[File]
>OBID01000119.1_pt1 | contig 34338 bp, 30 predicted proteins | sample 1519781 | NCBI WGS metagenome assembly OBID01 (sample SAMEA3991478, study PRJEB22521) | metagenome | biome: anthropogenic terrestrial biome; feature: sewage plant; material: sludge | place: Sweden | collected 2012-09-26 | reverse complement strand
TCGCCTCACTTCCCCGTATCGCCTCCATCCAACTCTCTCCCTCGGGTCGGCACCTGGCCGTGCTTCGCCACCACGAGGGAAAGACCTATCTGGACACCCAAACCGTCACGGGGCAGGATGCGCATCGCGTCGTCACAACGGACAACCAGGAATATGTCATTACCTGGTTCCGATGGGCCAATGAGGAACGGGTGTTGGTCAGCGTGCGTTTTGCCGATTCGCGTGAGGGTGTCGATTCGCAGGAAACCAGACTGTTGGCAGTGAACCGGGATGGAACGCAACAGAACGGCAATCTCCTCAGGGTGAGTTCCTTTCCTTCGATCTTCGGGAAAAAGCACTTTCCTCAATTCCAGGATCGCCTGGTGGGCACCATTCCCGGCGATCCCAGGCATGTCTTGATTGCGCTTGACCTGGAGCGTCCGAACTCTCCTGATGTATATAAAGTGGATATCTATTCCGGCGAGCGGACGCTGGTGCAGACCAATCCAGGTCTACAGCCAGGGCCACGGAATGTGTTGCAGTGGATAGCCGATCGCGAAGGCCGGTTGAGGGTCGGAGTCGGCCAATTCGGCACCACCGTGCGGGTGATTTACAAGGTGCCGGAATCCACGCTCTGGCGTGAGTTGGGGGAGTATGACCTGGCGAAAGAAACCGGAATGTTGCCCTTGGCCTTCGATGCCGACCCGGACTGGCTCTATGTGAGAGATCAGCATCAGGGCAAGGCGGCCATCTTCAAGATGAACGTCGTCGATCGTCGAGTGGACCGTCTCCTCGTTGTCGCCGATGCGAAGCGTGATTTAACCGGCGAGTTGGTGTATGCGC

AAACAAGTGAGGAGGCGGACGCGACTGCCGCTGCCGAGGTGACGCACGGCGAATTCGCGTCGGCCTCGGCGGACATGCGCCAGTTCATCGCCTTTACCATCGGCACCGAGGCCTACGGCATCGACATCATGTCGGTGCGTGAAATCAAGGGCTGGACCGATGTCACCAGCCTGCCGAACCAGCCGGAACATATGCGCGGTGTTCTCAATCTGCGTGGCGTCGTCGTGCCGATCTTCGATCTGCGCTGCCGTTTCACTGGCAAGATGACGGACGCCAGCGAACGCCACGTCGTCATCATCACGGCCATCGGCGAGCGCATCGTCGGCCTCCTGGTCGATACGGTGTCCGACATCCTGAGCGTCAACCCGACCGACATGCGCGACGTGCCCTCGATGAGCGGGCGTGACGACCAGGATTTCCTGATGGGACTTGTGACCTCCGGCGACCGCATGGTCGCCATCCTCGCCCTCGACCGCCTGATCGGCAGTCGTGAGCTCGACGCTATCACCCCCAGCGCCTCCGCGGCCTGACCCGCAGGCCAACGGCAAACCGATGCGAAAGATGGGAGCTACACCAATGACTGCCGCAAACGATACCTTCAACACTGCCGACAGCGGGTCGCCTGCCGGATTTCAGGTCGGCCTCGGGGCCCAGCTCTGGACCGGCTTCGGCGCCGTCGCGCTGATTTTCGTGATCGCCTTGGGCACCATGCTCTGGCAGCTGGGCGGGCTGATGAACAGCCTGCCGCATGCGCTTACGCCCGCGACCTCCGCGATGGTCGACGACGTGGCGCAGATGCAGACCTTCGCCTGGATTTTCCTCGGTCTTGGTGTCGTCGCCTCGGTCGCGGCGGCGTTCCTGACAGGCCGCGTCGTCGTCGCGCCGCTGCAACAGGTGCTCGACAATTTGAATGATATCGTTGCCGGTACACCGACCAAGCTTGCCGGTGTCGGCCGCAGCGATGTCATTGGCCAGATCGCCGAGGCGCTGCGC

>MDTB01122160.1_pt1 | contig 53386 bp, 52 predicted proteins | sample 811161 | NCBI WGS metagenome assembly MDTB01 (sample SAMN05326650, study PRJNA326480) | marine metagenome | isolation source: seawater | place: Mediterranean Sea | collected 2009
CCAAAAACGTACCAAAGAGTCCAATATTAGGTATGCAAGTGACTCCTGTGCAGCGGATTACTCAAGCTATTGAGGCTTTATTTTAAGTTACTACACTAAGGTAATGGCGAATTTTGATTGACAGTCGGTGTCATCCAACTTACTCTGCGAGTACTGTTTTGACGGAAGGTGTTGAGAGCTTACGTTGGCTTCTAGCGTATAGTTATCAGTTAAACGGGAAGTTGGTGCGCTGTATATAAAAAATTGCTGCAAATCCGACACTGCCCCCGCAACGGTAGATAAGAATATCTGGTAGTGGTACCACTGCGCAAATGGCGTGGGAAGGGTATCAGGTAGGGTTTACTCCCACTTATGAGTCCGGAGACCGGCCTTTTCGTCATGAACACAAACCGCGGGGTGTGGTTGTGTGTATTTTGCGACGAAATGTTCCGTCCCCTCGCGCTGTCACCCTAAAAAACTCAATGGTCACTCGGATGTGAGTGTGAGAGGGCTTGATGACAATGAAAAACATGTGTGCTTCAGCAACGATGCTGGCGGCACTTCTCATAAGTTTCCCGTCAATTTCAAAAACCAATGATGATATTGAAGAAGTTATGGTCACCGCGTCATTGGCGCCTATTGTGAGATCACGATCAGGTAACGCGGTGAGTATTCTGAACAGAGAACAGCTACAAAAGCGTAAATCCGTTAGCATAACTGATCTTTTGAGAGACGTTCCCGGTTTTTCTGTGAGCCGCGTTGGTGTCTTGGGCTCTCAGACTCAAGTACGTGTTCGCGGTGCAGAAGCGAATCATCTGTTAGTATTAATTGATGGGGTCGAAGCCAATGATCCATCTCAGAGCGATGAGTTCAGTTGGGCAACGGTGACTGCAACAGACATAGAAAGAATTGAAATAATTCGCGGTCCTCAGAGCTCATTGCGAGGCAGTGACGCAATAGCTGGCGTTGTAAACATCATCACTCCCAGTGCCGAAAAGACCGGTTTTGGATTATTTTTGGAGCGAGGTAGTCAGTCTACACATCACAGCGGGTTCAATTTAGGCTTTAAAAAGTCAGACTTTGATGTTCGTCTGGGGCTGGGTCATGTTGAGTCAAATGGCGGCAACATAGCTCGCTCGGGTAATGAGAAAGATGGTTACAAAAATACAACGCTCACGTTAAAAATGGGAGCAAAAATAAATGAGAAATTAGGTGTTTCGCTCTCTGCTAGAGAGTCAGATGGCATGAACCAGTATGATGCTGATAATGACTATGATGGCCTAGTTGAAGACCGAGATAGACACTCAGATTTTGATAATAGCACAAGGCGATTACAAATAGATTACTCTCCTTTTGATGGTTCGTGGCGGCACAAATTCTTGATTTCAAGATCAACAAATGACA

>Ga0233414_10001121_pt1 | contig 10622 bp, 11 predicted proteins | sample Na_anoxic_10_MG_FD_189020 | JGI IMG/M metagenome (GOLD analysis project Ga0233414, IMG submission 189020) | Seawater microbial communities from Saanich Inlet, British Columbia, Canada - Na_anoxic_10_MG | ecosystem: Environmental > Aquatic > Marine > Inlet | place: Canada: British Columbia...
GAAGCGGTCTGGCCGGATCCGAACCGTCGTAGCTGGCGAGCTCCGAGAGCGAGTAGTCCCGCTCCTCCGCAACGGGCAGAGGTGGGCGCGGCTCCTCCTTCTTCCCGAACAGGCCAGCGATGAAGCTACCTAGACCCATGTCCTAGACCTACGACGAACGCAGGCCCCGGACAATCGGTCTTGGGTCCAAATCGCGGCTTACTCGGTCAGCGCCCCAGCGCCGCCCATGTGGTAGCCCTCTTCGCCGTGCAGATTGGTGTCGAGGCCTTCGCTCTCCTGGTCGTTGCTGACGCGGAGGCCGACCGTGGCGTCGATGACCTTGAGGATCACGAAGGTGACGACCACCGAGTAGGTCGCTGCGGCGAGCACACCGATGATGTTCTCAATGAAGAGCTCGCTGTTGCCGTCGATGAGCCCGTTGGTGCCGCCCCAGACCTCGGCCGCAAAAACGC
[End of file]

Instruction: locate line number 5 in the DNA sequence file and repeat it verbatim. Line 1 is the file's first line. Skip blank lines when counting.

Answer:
CCAAAAACGTACCAAAGAGTCCAATATTAGGTATGCAAGTGACTCCTGTGCAGCGGATTACTCAAGCTATTGAGGCTTTATTTTAAGTTACTACACTAAGGTAATGGCGAATTTTGATTGACAGTCGGTGTCATCCAACTTACTCTGCGAGTACTGTTTTGACGGAAGGTGTTGAGAGCTTACGTTGGCTTCTAGCGTATAGTTATCAGTTAAACGGGAAGTTGGTGCGCTGTATATAAAAAATTGCTGCAAATCCGACACTGCCCCCGCAACGGTAGATAAGAATATCTGGTAGTGGTACCACTGCGCAAATGGCGTGGGAAGGGTATCAGGTAGGGTTTACTCCCACTTATGAGTCCGGAGACCGGCCTTTTCGTCATGAACACAAACCGCGGGGTGTGGTTGTGTGTATTTTGCGACGAAATGTTCCGTCCCCTCGCGCTGTCACCCTAAAAAACTCAATGGTCACTCGGATGTGAGTGTGAGAGGGCTTGATGACAATGAAAAACATGTGTGCTTCAGCAACGATGCTGGCGGCACTTCTCATAAGTTTCCCGTCAATTTCAAAAACCAATGATGATATTGAAGAAGTTATGGTCACCGCGTCATTGGCGCCTATTGTGAGATCACGATCAGGTAACGCGGTGAGTATTCTGAACAGAGAACAGCTACAAAAGCGTAAATCCGTTAGCATAACTGATCTTTTGAGAGACGTTCCCGGTTTTTCTGTGAGCCGCGTTGGTGTCTTGGGCTCTCAGACTCAAGTACGTGTTCGCGGTGCAGAAGCGAATCATCTGTTAGTATTAATTGATGGGGTCGAAGCCAATGATCCATCTCAGAGCGATGAGTTCAGTTGGGCAACGGTGACTGCAACAGACATAGAAAGAATTGAAATAATTCGCGGTCCTCAGAGCTCATTGCGAGGCAGTGACGCAATAGCTGGCGTTGTAAACATCATCACTCCCAGTGCCGAAAAGACCGGTTTTGGATTATTTTTGGAGCGAGGTAGTCAGTCTACACATCACAGCGGGTTCAATTTAGGCTTTAAAAAGTCAGACTTTGATGTTCGTCTGGGGCTGGGTCATGTTGAGTCAAATGGCGGCAACATAGCTCGCTCGGGTAATGAGAAAGATGGTTACAAAAATACAACGCTCACGTTAAAAATGGGAGCAAAAATAAATGAGAAATTAGGTGTTTCGCTCTCTGCTAGAGAGTCAGATGGCATGAACCAGTATGATGCTGATAATGACTATGATGGCCTAGTTGAAGACCGAGATAGACACTCAGATTTTGATAATAGCACAAGGCGATTACAAATAGATTACTCTCCTTTTGATGGTTCGTGGCGGCACAAATTCTTGATTTCAAGATCAACAAATGACA